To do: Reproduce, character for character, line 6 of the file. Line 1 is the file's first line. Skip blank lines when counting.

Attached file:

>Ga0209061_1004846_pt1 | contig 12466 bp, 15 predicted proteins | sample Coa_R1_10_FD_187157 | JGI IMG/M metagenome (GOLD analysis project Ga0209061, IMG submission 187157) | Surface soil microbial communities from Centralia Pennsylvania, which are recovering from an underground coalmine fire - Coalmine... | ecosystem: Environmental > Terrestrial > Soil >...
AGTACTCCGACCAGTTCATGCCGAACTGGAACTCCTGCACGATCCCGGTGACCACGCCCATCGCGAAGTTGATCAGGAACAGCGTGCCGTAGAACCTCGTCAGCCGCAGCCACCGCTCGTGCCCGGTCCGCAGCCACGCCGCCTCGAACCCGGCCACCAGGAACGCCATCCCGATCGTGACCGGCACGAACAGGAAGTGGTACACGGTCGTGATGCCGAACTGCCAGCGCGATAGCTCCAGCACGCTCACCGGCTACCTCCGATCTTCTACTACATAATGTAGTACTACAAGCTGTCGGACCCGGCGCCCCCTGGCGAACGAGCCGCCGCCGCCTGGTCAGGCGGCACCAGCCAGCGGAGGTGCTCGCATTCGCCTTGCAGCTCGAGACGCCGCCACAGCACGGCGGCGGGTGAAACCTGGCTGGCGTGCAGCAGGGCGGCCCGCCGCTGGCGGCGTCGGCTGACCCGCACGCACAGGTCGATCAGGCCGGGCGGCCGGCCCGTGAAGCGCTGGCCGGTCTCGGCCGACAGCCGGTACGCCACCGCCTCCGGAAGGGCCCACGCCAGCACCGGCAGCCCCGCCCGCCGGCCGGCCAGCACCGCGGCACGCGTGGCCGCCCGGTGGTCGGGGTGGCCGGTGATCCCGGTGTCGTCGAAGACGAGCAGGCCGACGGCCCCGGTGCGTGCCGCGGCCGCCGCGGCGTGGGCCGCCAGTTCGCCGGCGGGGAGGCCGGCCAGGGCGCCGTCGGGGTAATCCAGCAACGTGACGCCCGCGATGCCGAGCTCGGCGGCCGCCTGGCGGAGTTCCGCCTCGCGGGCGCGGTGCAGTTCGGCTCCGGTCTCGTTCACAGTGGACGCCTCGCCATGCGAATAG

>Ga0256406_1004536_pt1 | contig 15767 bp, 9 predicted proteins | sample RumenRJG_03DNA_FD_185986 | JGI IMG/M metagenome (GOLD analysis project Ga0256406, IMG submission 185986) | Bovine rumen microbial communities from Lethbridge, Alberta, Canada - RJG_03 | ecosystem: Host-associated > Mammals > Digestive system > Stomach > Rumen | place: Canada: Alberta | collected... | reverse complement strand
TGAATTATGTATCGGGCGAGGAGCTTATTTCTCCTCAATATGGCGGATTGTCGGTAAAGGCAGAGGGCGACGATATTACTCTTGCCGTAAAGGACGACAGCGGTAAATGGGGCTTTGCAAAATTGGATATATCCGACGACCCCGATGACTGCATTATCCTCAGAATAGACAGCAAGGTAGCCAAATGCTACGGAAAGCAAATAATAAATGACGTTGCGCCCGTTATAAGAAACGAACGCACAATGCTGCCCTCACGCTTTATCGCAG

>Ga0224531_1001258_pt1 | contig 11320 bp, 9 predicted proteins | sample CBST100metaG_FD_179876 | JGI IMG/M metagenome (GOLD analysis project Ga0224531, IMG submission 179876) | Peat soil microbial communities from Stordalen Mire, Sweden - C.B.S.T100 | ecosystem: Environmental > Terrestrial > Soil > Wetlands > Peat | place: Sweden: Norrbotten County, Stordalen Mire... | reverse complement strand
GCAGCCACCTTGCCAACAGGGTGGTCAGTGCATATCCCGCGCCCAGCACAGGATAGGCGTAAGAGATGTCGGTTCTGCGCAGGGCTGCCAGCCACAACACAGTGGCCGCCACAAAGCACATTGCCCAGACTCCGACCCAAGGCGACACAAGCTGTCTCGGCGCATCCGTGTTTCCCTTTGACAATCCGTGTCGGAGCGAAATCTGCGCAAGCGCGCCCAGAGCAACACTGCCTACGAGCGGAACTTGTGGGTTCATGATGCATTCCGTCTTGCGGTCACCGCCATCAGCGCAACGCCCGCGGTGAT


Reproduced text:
GCAGCCACCTTGCCAACAGGGTGGTCAGTGCATATCCCGCGCCCAGCACAGGATAGGCGTAAGAGATGTCGGTTCTGCGCAGGGCTGCCAGCCACAACACAGTGGCCGCCACAAAGCACATTGCCCAGACTCCGACCCAAGGCGACACAAGCTGTCTCGGCGCATCCGTGTTTCCCTTTGACAATCCGTGTCGGAGCGAAATCTGCGCAAGCGCGCCCAGAGCAACACTGCCTACGAGCGGAACTTGTGGGTTCATGATGCATTCCGTCTTGCGGTCACCGCCATCAGCGCAACGCCCGCGGTGAT